Platform: Windows 95 and up
Current version: 2.0 Beta release
Released on: 2000
License: Beta released as freeware, no source
Tibword for Windows fleshes out some of my ideas of a nice Tibetan learning environment. The base of the program is a freestanding Tibetan word processor, with the capability of working with files containing Tibetan text, translation and vocabulary.
The program was my first significant prototype in Windows. Although it works well, I was quite reluctant to release it to a wide audience. To lessen the workload involved in making personal beta copies for people requesting it via e-mail I finally decided to make the beta available for direct download on 15 April 2005. Please use it, please share it, but do note that this is unfinished and unsupported software that is no longer under development in this form. As a general policy, I do strive to provide converters to my later programs if needed, so significant data can be migrated.
The word processor is completely self-contained with input based on Wylie transliteration. The program works with an early version of my main typeface, which was developed in tandem with the word processor component.
The reading files follow the basic structure of language textbooks, which usually contain a text in the language to be learned, a translation and a vocabulary list. Tibword goes beyond a printed textbook, in that the reading files can be used for speed reading and vocabulary quizzing. The vocabulary quiz is a simple multiple choice exercise.
The reading files are displayed in the reader window. The translation can either be shown in a separate panel or underneath the Tibetan (as shown below).
Learning to read Tibetan well takes practice. It is well-known that practicing reading at faster than normal speeds is an effective way of increasing overall reading speed. By flashing words in the middle of the screen at a predetermined speed, the Speed Reader allows you to concentrate on the text without having to do a lot of eye moving. To get a more normal reading rhythm there is a slightly longer delay after a shad. [Speed reading screenshot]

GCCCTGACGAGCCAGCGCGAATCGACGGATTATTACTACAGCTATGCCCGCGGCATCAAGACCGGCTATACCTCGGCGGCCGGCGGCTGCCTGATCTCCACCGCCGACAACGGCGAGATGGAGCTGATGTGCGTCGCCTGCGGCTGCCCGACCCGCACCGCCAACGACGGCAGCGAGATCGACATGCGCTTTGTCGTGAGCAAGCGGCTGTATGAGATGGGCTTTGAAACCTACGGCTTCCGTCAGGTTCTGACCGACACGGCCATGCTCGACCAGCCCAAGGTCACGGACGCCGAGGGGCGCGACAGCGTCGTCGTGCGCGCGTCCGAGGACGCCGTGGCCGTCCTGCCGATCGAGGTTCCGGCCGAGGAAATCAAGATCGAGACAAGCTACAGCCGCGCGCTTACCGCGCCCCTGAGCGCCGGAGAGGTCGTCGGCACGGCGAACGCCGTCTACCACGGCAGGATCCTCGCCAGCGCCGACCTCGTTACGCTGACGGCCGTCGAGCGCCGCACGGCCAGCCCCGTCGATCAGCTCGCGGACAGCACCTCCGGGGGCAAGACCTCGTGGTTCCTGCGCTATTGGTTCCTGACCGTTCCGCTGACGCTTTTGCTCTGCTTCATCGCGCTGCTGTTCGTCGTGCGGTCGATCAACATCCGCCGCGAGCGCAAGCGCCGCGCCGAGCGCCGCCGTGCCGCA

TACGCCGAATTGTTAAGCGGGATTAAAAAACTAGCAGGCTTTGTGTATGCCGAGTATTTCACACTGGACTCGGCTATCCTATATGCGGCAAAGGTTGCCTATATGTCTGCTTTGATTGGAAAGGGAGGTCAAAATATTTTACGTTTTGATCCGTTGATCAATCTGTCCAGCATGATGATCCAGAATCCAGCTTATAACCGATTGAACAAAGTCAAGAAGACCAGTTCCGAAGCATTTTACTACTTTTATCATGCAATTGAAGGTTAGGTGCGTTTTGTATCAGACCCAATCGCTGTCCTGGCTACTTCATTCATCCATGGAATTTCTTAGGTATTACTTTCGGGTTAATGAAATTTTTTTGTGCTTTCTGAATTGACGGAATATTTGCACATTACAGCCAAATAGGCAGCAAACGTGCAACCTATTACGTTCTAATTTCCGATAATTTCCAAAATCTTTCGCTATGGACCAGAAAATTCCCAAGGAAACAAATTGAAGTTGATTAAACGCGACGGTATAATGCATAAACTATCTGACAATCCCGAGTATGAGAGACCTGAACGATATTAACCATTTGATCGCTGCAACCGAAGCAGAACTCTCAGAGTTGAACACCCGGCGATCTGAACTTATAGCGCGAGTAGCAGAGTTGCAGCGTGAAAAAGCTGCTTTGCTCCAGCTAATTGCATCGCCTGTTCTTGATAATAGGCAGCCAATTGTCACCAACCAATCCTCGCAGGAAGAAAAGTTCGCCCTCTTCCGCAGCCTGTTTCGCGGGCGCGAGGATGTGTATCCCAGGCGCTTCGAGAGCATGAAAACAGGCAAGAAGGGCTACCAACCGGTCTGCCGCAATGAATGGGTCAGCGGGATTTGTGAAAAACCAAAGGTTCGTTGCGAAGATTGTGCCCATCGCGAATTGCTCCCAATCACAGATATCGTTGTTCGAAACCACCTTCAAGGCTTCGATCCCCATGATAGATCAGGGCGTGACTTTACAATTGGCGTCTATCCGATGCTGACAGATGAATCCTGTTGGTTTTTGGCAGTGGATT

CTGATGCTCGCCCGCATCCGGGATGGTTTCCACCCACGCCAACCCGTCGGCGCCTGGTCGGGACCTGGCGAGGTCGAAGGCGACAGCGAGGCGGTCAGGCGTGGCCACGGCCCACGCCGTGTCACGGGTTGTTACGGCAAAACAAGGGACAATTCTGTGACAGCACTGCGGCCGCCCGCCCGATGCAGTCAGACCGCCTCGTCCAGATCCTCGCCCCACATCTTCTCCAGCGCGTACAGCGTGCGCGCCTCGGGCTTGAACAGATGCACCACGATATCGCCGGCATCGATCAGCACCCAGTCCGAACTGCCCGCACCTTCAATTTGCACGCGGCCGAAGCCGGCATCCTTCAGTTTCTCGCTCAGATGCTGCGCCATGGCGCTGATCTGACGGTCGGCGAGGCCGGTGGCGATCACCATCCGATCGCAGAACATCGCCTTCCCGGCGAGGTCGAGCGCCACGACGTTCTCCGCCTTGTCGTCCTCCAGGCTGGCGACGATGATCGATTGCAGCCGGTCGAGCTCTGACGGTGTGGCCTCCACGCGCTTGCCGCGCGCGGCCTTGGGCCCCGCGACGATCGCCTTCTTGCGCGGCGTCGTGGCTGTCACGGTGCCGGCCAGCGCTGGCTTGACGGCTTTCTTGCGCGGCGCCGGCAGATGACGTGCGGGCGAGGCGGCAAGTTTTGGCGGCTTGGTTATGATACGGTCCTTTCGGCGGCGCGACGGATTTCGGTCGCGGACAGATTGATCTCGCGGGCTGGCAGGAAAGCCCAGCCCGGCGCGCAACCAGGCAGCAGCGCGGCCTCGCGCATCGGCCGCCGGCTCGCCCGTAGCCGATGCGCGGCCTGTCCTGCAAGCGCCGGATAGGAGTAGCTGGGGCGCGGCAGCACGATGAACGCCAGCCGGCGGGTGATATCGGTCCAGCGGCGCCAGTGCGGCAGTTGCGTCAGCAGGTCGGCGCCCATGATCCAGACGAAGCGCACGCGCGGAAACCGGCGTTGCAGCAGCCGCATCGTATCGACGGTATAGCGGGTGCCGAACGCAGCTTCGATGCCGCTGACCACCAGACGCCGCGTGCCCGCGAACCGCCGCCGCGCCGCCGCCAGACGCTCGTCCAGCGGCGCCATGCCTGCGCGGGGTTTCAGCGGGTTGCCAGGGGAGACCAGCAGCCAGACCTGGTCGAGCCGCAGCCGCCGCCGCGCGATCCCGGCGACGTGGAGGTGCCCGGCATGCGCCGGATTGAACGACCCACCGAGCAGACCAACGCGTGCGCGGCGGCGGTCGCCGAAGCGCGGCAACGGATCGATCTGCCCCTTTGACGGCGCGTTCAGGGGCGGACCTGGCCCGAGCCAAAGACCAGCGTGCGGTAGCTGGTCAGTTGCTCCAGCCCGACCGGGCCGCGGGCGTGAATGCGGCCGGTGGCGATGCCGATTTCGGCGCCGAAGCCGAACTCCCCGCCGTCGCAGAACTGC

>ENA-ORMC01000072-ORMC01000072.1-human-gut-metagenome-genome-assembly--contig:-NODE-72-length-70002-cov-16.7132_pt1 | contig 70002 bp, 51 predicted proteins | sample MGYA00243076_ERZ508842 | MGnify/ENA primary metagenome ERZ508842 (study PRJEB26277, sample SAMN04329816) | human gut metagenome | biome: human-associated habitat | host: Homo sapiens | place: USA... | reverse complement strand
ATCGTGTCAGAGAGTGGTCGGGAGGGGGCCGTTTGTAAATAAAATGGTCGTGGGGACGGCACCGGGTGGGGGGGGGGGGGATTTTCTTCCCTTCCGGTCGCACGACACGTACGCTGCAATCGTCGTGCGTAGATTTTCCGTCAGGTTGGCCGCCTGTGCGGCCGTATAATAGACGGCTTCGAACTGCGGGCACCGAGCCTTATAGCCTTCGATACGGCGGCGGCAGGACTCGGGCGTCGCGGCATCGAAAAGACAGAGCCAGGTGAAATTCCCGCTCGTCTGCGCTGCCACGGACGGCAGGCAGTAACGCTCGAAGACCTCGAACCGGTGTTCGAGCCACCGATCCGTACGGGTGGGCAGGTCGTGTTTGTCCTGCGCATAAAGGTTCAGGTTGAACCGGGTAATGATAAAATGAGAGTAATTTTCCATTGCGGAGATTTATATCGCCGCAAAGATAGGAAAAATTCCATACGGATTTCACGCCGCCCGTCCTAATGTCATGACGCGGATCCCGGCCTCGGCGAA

The Speed Reader is also a good tool for getting to grips with the native structuring of Tibetan. Although it might be helpful for beginning students to dissect sentences in more familiar patterns (a common method is to identify the verb at the end of the sentence first), it is a lot more efficient to read it as a native speaker: from beginning to end. By forcing you to read straight and preventing you from backtracking, the Speed Reader is a good tool for getting rid of bad reading habits.
The original plan was to have a reading comprehension test after the speed reading phase, but I stopped coding on this project before I got that far.
If you don't believe this is a prototype, this should convince you.
for Windows (509KB)
Unzip and read the README.txt file for further instructions.